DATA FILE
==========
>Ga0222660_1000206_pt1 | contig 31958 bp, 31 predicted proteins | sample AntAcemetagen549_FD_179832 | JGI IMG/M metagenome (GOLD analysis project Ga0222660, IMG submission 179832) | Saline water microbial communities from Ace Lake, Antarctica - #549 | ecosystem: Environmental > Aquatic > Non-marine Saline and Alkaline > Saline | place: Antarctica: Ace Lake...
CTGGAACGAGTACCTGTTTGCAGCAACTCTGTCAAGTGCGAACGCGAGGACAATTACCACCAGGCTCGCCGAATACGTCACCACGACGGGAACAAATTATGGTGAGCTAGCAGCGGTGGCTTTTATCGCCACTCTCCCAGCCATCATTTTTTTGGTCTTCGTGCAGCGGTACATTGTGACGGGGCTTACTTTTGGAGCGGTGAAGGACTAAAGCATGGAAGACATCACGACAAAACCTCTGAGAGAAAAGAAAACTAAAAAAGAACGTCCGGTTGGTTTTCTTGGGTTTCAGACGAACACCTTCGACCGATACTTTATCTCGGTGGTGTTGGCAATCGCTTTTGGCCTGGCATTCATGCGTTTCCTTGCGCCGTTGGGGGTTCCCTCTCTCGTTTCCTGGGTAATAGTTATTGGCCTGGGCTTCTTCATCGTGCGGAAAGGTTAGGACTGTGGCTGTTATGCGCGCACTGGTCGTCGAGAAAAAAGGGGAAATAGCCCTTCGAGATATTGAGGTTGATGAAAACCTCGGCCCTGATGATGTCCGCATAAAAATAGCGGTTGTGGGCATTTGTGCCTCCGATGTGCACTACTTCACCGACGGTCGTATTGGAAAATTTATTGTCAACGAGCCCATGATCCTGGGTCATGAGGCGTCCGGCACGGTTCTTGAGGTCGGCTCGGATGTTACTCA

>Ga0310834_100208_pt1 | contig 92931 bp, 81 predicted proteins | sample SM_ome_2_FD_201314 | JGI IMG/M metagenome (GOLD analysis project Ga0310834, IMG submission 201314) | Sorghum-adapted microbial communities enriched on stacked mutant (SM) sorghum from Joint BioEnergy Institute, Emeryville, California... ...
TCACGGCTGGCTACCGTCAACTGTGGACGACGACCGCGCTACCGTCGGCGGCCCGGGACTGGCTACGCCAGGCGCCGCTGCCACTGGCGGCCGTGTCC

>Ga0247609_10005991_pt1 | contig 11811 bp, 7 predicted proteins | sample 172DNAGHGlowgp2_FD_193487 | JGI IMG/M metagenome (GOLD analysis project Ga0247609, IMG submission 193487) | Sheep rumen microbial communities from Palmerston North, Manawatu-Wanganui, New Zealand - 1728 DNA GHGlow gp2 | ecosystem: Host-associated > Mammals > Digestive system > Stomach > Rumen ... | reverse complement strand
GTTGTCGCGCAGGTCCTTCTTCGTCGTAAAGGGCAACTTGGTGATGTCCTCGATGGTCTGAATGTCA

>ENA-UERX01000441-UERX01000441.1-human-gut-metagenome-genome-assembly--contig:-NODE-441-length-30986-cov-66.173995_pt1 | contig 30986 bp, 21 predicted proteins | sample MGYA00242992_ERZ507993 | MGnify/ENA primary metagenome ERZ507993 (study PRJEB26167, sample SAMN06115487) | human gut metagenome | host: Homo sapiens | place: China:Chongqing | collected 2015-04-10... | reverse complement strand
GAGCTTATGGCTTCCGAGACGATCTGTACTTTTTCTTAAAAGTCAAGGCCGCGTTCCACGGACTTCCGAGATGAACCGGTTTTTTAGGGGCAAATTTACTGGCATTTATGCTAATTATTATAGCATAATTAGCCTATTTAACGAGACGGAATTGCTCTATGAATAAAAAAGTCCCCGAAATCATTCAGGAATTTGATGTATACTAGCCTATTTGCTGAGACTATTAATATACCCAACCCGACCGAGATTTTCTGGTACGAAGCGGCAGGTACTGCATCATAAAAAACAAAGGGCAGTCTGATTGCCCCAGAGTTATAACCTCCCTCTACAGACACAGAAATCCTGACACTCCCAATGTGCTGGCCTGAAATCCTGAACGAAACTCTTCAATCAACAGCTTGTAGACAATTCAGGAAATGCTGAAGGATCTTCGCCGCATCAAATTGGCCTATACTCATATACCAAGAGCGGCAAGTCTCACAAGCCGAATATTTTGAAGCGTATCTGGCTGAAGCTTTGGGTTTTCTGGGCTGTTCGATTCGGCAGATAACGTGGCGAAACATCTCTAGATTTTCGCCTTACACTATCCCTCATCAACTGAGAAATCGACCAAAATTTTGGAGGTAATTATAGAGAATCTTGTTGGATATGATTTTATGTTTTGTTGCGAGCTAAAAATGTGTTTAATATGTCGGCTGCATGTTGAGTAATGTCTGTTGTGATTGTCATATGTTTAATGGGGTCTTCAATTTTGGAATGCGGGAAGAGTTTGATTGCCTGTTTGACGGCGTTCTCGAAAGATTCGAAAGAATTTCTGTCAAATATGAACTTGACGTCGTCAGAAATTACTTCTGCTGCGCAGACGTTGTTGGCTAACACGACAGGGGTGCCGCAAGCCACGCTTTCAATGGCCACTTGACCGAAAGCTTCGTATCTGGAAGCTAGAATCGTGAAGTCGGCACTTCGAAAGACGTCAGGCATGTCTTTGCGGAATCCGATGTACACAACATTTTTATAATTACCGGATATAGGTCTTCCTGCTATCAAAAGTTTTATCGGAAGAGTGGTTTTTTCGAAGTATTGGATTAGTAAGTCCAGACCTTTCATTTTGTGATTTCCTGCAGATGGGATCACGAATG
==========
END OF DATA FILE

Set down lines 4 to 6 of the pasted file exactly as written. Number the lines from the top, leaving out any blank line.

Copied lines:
TCACGGCTGGCTACCGTCAACTGTGGACGACGACCGCGCTACCGTCGGCGGCCCGGGACTGGCTACGCCAGGCGCCGCTGCCACTGGCGGCCGTGTCC

>Ga0247609_10005991_pt1 | contig 11811 bp, 7 predicted proteins | sample 172DNAGHGlowgp2_FD_193487 | JGI IMG/M metagenome (GOLD analysis project Ga0247609, IMG submission 193487) | Sheep rumen microbial communities from Palmerston North, Manawatu-Wanganui, New Zealand - 1728 DNA GHGlow gp2 | ecosystem: Host-associated > Mammals > Digestive system > Stomach > Rumen ... | reverse complement strand
GTTGTCGCGCAGGTCCTTCTTCGTCGTAAAGGGCAACTTGGTGATGTCCTCGATGGTCTGAATGTCA